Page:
Do you think that having more and more people make the effort to claim these kinds of breaks for themselves is one way to make a dent in the workaholism that has become the new normal?
I mean, I hope so. Certainly I would like us to change those norms. If you’re someone in a position of authority, you have the opportunity to set an example and model better behavior. Jack Dorsey, the CEO of Twitter, attends ten-day vipassana retreats, and I think it’s great for his employees to see that he is completely disconnected during those times. When you’re not in a position of authority, changing things is much more difficult, but I still think it’s possible for each of us to develop healthier relationships to our work, even if everyone around us seems to be obsessed with busyness. Although the Buddha never held an office job, he spent a lot of time thinking about mindfulness and balance. He felt that right livelihood was essential to practicing his way, which sometimes means detaching from work in order to restore ourselves.
How do we avoid workplace distractions and the temptation to multitask?
Distraction is a big issue, but it’s not a new issue. The Buddha worried about distraction 2500 years ago, which is sort of amazing, since almost everything we consider distracting didn’t exist back then. And yet he still felt like there were too many distractions in the world and it was too hard to stay focused. Of course, it’s only gotten worse since then. We often convince ourselves that we can do several things at once––for example, I can have this conversation with you while also checking my phone. The truth is we’re not really multitasking; we’re just focusing on one thing for a very brief time, and then focusing on the next thing, intentionally shifting our focus over and over again.
A big part of Buddhist practice is introspection: studying yourself and learning about how you react to the world. Understanding your own limitations and your own patterns of distraction is important. For example, if you’re someone who cannot help but look at your phone at work, put it in a drawer for an hour, or turn it off. I personally don’t use anti-distraction apps, but I do make pretty heavy use of Do Not Disturb.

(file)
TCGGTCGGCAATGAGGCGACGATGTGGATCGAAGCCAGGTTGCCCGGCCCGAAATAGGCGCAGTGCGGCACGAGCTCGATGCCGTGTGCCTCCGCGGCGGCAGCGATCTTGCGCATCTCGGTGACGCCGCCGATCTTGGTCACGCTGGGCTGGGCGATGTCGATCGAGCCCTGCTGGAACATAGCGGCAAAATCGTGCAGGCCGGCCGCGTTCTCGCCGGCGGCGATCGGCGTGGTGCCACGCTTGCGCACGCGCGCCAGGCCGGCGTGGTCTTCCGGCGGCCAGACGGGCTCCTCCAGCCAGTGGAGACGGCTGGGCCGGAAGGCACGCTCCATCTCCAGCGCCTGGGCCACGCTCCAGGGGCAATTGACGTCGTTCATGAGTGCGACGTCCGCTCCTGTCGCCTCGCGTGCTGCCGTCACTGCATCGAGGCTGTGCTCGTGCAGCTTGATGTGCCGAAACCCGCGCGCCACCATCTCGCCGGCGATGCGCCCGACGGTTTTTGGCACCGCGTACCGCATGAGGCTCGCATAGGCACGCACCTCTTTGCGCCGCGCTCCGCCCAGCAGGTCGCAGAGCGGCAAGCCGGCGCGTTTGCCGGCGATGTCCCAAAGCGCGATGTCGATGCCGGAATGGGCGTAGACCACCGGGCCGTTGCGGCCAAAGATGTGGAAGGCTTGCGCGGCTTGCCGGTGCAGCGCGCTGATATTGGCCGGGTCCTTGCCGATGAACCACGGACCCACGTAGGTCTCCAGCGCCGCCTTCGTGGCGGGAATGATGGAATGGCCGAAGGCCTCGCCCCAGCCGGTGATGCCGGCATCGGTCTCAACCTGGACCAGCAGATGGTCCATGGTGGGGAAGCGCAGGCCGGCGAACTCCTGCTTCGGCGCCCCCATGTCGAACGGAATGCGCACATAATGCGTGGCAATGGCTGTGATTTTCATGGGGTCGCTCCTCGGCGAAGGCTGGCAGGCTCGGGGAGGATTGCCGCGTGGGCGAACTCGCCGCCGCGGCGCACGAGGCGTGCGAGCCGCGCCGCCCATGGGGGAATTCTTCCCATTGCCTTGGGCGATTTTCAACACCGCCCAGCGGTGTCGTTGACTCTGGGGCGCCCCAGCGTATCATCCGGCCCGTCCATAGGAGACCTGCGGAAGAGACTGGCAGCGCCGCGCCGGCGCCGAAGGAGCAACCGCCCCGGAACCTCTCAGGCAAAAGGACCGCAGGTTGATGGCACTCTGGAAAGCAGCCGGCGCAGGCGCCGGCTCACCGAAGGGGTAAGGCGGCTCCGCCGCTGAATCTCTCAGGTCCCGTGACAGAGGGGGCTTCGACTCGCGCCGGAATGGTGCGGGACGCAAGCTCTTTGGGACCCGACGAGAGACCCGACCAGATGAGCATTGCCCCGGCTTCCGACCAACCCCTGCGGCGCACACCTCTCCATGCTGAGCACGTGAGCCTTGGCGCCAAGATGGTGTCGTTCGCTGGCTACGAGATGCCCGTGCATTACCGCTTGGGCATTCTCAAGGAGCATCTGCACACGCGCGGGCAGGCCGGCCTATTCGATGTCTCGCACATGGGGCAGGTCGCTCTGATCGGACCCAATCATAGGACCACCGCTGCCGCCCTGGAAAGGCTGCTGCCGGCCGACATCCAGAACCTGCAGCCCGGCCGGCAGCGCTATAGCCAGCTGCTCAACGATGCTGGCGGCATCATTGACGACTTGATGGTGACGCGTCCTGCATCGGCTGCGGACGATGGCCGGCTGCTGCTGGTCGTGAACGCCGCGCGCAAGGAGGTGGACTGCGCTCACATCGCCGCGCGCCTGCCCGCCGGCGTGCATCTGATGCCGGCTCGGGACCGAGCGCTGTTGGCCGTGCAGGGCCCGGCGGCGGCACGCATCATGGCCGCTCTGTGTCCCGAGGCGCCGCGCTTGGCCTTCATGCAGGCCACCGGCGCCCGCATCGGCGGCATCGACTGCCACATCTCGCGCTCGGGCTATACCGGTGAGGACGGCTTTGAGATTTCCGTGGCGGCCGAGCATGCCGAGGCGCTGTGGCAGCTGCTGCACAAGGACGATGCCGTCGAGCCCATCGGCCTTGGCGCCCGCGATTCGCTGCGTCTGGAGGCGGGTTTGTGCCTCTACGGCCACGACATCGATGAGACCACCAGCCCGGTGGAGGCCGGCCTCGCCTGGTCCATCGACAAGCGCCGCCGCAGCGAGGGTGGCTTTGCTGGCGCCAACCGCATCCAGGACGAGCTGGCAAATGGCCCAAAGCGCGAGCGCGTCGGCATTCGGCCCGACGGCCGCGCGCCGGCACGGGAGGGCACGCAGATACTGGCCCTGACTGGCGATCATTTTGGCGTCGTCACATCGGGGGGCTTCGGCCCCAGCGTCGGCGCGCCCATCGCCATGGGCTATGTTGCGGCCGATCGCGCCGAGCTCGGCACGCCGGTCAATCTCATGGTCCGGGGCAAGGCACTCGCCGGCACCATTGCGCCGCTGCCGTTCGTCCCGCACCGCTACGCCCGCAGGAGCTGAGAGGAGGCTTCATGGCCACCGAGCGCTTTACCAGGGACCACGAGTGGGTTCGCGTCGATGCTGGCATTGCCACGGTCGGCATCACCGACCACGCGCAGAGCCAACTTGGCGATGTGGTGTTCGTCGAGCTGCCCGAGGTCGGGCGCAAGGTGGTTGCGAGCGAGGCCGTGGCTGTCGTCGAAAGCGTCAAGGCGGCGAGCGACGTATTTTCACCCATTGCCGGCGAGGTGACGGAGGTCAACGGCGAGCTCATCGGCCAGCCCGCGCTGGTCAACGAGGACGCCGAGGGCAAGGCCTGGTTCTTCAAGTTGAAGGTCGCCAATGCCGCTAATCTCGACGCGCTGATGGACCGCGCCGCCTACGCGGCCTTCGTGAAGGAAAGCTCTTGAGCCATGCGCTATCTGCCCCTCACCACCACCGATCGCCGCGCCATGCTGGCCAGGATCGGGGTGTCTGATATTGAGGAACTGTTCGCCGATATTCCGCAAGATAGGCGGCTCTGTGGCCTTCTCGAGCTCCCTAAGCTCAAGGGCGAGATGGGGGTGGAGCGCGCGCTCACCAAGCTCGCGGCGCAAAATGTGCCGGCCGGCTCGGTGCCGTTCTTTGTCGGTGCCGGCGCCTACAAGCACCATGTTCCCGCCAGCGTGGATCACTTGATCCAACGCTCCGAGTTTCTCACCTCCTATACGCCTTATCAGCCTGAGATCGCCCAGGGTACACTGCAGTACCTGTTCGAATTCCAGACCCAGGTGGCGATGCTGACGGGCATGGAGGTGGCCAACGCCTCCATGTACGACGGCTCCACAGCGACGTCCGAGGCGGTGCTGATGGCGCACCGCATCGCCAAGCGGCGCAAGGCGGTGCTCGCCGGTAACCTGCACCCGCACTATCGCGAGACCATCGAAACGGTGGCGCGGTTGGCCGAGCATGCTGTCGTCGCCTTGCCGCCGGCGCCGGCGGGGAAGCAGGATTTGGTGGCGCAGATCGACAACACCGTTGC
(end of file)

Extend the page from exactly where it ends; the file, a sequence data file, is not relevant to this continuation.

How do we know the job we’re working at represents right livelihood?
We have to acknowledge that we’re all tied up in this cycle of suffering, and it’s almost unavoidable—both to suffer and to cause suffering. The Buddha listed a few things that he felt were just plain wrong, like dealing in weapons. But even these prohibitions are probably less cut and dry than they appear. You have to ask yourself, what is a weapon? For some people, something that seems relatively innocuous, like working at a coffee shop or an ice cream shop, is no good because they view caffeine and sugar as intoxicants. I worked at Instagram and Facebook for a while, and there are certainly lots of people who would say that those companies are not part of right livelihood, and that they are intoxicants or even weapons. I didn’t feel that way at the time; I felt that there was lots of positive work to be done there to help people feel more connected to each other. But I can understand why other people see it differently.
We have to ask ourselves the hard questions and try to be honest about the answers. We’re predisposed to think that whatever we’re doing is probably OK, and there are many people who have less or no choice about the kind of work they do. We can be honest about the choices we do have, and the choices we don’t.